It’s not often that I share my feelings. I report news, events and . I am stepping out on the edge and hanging by my heartstrings to share this personal story with you.
On Sept. 6, 1982 my best friend, Valerie, was kidnapped in broad daylight, in a parking lot in Augusta, GA. Twelve days later my boyfriend was killed in a car accident. The next 35 days we searched and couldn’t find Valerie. Her killer drew a map to her body. Detectives couldn’t find her with the map. Eventually, the killer took the detectives to her body.
Valerie, my dear friend and next door neighbor, was seven years older than me. For years she was like a mother, then a sister and later we were best friends. I always looked to her for advice, laughs and a friendship so rich in honesty.
“Toasty Thomas,” my boyfriend, was a senior at the Medical College of GA. I can guarantee you as a doctor he would have been poorer than a church mouse. His idea of medicine was making house calls in the hills of Georgia and treating people who couldn’t afford care. He was a “Hill-William.” A Hill-William is a Margot-ism for a refined, educated, hillbilly. By the way his name was William, but he went by Dr. Bill. He would have owned lots of chickens and pigs—payment for services rendered.
That year within five months, I lost four other friends 25 years old and younger. There was a black cloud over me that I couldn’t escape. I went to funeral after funeral, then murder trial after murder trial. Needless to say, September 1982 has its cruelties for me. It felt like my arms had been ripped off.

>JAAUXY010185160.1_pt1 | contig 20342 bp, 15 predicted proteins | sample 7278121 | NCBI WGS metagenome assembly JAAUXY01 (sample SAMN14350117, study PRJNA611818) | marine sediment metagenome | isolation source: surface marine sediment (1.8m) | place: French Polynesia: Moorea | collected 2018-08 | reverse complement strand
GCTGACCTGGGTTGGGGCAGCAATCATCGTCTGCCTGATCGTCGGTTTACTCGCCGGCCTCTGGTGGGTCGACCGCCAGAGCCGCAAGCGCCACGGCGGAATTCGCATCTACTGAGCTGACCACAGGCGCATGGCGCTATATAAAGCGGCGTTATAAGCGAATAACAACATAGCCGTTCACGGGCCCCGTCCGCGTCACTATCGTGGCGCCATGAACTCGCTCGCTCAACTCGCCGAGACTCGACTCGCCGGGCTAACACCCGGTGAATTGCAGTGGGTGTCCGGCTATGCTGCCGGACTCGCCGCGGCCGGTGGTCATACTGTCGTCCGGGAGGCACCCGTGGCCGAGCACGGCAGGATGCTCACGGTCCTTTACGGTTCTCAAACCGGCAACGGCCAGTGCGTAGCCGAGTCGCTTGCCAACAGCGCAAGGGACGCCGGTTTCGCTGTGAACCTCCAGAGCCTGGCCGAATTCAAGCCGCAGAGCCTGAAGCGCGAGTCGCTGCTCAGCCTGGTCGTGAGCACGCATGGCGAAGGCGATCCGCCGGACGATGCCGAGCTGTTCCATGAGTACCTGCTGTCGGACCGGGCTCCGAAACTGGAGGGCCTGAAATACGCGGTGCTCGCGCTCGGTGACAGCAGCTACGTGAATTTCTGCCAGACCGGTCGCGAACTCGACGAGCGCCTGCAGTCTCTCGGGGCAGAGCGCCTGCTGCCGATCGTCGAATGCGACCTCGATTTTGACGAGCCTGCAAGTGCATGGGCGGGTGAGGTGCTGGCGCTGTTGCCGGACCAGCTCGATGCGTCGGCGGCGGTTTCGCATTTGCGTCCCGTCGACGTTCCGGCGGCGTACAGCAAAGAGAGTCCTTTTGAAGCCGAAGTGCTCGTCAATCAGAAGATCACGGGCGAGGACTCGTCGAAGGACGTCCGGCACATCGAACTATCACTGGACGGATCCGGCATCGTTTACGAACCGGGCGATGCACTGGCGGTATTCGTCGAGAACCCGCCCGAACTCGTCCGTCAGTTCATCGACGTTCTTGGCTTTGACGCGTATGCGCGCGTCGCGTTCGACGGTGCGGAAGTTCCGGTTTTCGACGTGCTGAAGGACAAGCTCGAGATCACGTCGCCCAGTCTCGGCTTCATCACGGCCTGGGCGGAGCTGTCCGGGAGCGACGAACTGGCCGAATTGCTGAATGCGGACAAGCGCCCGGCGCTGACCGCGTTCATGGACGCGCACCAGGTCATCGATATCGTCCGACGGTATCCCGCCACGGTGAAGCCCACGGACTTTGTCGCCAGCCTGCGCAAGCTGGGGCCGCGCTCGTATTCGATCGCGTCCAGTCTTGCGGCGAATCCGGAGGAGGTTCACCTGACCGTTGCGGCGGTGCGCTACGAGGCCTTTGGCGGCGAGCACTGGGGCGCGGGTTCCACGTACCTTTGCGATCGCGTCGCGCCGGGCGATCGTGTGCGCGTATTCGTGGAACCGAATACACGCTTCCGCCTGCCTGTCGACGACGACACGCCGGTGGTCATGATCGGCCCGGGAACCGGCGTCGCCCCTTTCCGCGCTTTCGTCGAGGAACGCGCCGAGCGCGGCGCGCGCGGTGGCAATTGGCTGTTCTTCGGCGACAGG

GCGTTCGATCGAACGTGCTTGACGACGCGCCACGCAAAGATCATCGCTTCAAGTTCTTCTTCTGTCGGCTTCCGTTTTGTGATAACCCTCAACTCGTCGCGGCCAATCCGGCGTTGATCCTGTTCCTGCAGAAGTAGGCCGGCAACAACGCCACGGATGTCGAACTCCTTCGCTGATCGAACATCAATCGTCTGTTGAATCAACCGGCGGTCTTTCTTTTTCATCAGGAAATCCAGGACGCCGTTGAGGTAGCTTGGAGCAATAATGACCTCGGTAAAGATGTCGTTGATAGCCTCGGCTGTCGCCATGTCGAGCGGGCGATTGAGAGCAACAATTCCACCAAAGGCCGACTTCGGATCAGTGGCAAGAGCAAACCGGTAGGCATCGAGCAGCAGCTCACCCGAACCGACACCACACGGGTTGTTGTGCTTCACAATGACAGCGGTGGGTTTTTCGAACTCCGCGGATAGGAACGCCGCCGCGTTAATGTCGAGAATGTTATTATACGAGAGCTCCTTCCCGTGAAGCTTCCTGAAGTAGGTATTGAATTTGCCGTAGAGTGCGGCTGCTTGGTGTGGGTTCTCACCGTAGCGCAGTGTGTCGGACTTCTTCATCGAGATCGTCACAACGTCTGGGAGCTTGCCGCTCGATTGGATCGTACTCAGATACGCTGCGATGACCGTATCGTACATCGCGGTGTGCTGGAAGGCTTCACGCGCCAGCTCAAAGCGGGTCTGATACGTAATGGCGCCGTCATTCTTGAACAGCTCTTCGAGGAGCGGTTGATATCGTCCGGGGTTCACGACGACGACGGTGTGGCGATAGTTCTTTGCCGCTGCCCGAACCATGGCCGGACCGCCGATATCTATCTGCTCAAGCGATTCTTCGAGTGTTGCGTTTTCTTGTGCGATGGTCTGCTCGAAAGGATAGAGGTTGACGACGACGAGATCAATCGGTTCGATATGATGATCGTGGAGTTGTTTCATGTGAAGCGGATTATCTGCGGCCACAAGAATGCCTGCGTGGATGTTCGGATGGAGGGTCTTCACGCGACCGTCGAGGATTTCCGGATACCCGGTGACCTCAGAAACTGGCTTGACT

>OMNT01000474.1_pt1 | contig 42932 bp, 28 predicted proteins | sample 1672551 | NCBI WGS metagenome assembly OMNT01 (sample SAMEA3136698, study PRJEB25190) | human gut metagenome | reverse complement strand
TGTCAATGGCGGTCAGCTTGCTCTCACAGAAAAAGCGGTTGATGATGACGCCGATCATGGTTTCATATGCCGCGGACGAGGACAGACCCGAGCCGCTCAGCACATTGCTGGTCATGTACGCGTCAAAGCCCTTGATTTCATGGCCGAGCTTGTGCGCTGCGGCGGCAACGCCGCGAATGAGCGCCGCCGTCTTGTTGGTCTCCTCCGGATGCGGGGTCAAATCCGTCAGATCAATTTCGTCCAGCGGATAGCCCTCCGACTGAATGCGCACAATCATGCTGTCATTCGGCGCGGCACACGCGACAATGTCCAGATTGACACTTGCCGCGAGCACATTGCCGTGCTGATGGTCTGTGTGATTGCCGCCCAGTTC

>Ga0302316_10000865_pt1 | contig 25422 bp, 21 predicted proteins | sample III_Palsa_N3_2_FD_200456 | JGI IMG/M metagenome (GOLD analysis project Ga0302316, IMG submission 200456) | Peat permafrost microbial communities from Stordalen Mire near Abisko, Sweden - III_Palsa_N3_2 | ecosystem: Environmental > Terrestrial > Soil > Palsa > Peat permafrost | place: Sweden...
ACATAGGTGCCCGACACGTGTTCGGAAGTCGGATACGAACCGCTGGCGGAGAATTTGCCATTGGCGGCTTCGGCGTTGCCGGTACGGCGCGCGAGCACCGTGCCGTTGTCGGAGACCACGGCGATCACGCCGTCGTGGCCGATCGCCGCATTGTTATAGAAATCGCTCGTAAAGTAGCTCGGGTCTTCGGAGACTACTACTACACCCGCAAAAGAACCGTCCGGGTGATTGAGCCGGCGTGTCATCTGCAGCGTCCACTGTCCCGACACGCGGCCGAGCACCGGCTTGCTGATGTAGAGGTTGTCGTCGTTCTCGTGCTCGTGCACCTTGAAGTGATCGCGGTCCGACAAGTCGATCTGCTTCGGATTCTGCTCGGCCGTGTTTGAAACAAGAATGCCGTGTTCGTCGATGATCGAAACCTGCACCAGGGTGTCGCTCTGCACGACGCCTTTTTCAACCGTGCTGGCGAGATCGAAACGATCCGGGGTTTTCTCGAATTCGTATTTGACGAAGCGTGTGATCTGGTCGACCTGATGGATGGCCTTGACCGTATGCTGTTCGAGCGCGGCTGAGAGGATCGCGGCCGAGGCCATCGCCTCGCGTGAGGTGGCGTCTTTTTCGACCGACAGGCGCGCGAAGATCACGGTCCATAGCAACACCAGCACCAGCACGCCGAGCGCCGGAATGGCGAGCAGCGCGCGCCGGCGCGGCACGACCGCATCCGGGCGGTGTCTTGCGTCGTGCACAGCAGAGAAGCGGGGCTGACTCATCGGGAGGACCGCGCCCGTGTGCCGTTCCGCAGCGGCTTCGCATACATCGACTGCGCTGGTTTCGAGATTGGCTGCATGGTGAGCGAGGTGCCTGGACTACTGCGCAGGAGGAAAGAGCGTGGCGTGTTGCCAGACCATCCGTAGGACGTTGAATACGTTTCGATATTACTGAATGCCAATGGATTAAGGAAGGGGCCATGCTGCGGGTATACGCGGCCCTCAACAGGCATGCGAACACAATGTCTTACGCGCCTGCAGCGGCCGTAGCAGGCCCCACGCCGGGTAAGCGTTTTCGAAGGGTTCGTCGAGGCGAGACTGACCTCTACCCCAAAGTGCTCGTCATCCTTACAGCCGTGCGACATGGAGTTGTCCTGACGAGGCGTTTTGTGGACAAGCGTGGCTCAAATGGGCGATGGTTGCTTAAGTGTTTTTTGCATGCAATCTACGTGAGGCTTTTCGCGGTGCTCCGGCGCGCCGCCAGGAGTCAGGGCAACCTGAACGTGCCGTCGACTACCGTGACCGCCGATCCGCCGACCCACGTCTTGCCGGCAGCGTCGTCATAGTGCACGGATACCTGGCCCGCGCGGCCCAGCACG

Adding insult to injury, 10 years later in 1992 my brother had a fatal heart attack and died at 31 years old. His birthday was Sept. 12.
Enter Sept. 11, 2001 in a blaze of fury. As a country we all watched in horror and disbelief. Who could do this? How could anyone crush and stomp on our hearts?
At a young age, I knew death. I struggled losing my angels. I always wonder how other people get through death and tragedy. I grew up in a society that brushed it under the carpet. We didn’t talk about it and we didn’t cry. We were forced to deal with it on our own.
How did I get through it? I played tricks on my mind. For instance, instead of going home alone, sad… I would go to the local Kmart. Some of you might remember at the front door of every Kmart were several electric ponies. You could ride a pony for 10 cents. I probably could have bought the pony; I put so many dimes in it. When I was laughing and smiling I would go home.
Today as I reflect, cry and pray for our loved ones—friends, mothers, fathers, brothers, sisters, boyfriends—I will never forget. I won’t forget to tell you I love you, give you some small nothing of a gift, a hug or a smile because I know in a blink, life can change.